Science

Budget sequester leaves US de-'fence'-less in space

Washington closes the military's Space Fence, which protects against catastrophic debris collisions

A computer-generated image of objects in Earth's orbit that are currently being tracked.
NASA

Mike Coletta was sitting in the basement of his home outside Pueblo, Colo., on Aug. 31 listening to echoes of space objects. Every minute or so, a ping would sound in his headphones as a satellite or piece of orbital debris passed overhead and bounced back a signal from a series of radar transmitters known as the Space Fence. The International Space Station was set to arrive in a few minutes, but time passed and there was no sound.

"Maybe they did an orbit change or something, I thought, because there’s nothing and there should be something," Coletta recalled. "I looked at the time and saw that it was right around 0:00:00 UTC (Coordinated Universal Time) on Sept. 1, and it hit me: Those sons of guns — I bet they turned it off."

Coletta was right. The Space Fence — which, despite its name, consisted of operational facilities on the ground, across the southern United States — had been shut down. In more than 50 years of operation, it had played a key role in the Space Surveillance Network, set up by the U.S. military to track man-made debris, and help keep valuable satellites and spaceships from smashing into it.

According to the Air Force Space Command, which ran the network, the shutdown was made necessary by the 2013 budget sequester and will save $14 million per year in operating expenses. But some argue that the shutdown has reduced the capability of an already imperfect surveillance system, potentially increasing the risk of a costly collision.

Normally it wouldn’t be just a few hours between the cascades; it would be tens of years.

Donald Kessler

Former NASA scientist for orbital debris research

The 1,000 or so currently active satellites provide essential infrastructure for the modern world. GPS, television transmission, weather prediction, scientific exploration, search-and-rescue and international financial transactions are key functions facilitated by satellites.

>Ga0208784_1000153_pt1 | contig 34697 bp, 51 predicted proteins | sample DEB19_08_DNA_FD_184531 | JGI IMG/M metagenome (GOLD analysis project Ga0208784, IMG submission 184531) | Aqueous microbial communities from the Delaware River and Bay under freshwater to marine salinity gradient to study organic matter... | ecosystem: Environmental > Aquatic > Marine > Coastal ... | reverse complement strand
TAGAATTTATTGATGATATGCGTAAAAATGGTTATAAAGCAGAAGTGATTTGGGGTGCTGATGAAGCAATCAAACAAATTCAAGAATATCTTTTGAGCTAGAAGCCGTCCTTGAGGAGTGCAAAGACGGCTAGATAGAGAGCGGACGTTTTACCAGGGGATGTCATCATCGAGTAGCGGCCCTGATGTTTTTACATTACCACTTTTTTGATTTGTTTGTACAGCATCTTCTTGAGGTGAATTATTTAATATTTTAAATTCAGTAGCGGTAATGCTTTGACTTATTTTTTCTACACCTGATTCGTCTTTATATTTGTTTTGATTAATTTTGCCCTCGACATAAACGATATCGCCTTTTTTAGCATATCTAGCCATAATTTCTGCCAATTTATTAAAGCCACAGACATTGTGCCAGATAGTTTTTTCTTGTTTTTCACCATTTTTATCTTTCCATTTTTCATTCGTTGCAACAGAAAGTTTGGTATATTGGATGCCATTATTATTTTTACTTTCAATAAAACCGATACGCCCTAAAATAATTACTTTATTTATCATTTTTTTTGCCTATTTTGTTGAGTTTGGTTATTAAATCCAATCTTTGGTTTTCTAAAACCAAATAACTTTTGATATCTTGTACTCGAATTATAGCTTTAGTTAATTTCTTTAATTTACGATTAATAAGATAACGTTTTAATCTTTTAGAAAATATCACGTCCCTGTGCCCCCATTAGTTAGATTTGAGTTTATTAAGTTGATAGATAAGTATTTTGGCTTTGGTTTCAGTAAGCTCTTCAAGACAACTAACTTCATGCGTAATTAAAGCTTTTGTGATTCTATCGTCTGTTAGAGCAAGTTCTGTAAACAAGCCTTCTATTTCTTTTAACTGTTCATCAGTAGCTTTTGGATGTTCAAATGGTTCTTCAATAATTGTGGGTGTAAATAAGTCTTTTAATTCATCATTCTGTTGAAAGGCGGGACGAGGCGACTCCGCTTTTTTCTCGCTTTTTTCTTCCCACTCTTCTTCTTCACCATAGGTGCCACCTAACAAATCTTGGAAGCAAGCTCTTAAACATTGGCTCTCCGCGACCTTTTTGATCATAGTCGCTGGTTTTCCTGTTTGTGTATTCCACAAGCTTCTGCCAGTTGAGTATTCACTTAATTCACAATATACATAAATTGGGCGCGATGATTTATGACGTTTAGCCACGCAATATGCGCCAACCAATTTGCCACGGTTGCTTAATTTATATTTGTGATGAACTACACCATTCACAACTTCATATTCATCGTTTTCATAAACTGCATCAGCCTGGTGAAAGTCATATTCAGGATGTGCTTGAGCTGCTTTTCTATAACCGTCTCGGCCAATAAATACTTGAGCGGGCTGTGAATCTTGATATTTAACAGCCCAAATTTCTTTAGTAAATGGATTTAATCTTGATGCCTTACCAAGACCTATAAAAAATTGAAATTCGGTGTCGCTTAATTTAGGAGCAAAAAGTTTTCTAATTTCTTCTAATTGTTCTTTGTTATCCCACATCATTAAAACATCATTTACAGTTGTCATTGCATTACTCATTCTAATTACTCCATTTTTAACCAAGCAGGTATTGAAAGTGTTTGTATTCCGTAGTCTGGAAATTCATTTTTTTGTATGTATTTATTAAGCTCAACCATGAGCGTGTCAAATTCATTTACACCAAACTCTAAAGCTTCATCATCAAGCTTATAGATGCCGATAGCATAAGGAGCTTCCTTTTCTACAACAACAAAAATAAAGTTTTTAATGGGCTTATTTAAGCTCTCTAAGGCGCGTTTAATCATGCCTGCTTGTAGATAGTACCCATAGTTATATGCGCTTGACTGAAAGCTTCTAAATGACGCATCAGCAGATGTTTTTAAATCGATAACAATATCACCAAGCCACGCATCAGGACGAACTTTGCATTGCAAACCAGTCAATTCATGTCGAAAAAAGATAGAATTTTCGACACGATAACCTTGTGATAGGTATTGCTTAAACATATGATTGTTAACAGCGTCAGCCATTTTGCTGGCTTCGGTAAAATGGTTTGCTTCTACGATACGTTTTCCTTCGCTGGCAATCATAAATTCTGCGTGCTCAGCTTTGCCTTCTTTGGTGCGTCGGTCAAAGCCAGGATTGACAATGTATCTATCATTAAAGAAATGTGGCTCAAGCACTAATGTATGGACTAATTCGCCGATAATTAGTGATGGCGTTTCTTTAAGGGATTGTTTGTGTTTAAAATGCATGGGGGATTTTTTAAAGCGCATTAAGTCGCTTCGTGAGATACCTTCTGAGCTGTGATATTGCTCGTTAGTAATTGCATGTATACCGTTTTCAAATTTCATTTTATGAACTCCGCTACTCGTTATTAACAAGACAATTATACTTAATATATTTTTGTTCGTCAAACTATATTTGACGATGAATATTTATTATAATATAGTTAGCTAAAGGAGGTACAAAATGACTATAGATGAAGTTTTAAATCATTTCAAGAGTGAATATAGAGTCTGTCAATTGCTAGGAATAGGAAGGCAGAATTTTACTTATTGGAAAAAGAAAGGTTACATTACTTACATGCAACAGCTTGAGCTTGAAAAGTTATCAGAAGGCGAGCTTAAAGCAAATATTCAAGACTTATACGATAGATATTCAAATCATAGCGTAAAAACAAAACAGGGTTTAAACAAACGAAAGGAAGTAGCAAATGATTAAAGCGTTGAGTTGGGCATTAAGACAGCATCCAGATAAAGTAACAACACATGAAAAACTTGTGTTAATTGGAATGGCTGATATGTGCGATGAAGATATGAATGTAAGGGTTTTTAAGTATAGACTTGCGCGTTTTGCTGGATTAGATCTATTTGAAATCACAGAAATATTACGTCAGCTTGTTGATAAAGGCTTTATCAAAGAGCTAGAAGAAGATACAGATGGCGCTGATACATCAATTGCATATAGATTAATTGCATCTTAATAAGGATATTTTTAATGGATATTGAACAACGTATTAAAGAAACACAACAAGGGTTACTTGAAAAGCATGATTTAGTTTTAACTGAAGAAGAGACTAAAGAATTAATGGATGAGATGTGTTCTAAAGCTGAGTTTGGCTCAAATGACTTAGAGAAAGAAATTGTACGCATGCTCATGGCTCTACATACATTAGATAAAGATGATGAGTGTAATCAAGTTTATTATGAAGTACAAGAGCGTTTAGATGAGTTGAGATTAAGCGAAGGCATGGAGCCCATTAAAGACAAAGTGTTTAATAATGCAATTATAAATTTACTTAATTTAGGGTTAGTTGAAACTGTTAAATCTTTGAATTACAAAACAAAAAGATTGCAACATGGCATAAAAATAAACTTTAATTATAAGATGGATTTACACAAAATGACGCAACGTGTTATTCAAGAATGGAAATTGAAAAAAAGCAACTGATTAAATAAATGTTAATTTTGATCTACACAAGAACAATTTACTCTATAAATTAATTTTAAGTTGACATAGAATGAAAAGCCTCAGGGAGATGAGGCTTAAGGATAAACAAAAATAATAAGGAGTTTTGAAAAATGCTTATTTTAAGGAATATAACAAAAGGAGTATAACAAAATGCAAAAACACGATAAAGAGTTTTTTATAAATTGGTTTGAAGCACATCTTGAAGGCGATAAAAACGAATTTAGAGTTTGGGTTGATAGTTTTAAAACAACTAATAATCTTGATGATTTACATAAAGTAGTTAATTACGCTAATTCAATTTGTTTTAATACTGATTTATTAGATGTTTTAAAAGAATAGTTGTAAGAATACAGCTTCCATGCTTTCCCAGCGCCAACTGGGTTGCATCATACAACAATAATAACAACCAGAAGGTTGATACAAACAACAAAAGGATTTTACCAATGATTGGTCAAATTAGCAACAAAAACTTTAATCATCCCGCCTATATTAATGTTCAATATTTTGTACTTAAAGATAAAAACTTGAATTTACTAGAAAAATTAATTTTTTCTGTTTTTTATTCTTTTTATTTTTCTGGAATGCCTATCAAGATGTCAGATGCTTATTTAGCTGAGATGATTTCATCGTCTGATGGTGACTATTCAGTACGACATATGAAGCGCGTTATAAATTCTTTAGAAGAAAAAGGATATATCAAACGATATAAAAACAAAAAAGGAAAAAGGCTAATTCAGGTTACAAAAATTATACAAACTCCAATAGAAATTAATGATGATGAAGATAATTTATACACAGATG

Functioning satellites are vastly outnumbered by orbital debris — a smorgasbord of defunct satellites, spent rockets, exploded satellite and rocket bits, paint flecks and liquid leaked from nuclear reactors that once powered Soviet spy satellites. The Space Surveillance Network maintains a catalog of more than 23,000 orbiting objects larger than a grapefruit, and there are estimated to be tens of millions of pieces of debris too small for the network to detect. Hurtling around Earth at up to 20,000 miles per hour, even a small piece of debris can rip through a satellite or spaceship.

In Alfonso Cuaron’s blockbuster film "Gravity," a Russian missile blows up a satellite, whose shards collide with other satellites, producing a storm of debris that disables the space shuttle. "The movie was extremely realistic in the sense that this is what collisional cascading is all about," said Donald Kessler, who was NASA’s senior scientist for orbital debris research before retiring in 1996. In 1978 he predicted that when the mass of orbital debris reached a certain point, a "collisional cascade" would begin, in which collisions would create more debris, in turn leading to more collisions. "It’s just that normally it wouldn’t be just a few hours between the cascades; it would be tens of years."

The trigger for the "Gravity" cascade is based on a real event. In January 2007, China fired a missile at one of its satellites as part of an anti-satellite test, creating more than 3,000 trackable pieces of debris. Six months later, NASA had to move its Terra satellite, which is responsible for collecting massive quantities of weather, environmental and Earth-imaging data, to avoid a potential collision with one of these pieces. Then, in February 2009, an Iridium communications satellite and a defunct Russian spy satellite smashed into each other, creating another 2,000 pieces of trackable debris.

The ideal solution would involve removing debris from orbit. Scientists have proposed an array of removal technologies — space sweepers and tugs, fishing nets and harpoons, tethers, laser blasters — but no practical application has been developed. Even if one were available, using it could stoke international tensions, said Dave Baiocchi, a senior engineer at the RAND Corp. who worked on a military project that aimed to "figure out what the garbage truck of space should look like."

"If we were to develop one, how do you convince other countries that it’s not an anti-satellite weapon?" Baiocchi asked. "How do you convince Russia that your garbage truck is truly a garbage truck and not out to disarm other countries’ satellites?"

It may be that we don't have any major collisions over the next five years, and therefore it's not a big deal. It may be that we have a bunch of them, and it's going to be a really big deal.

Brian Weeden

Technical adviser, Secure World Foundation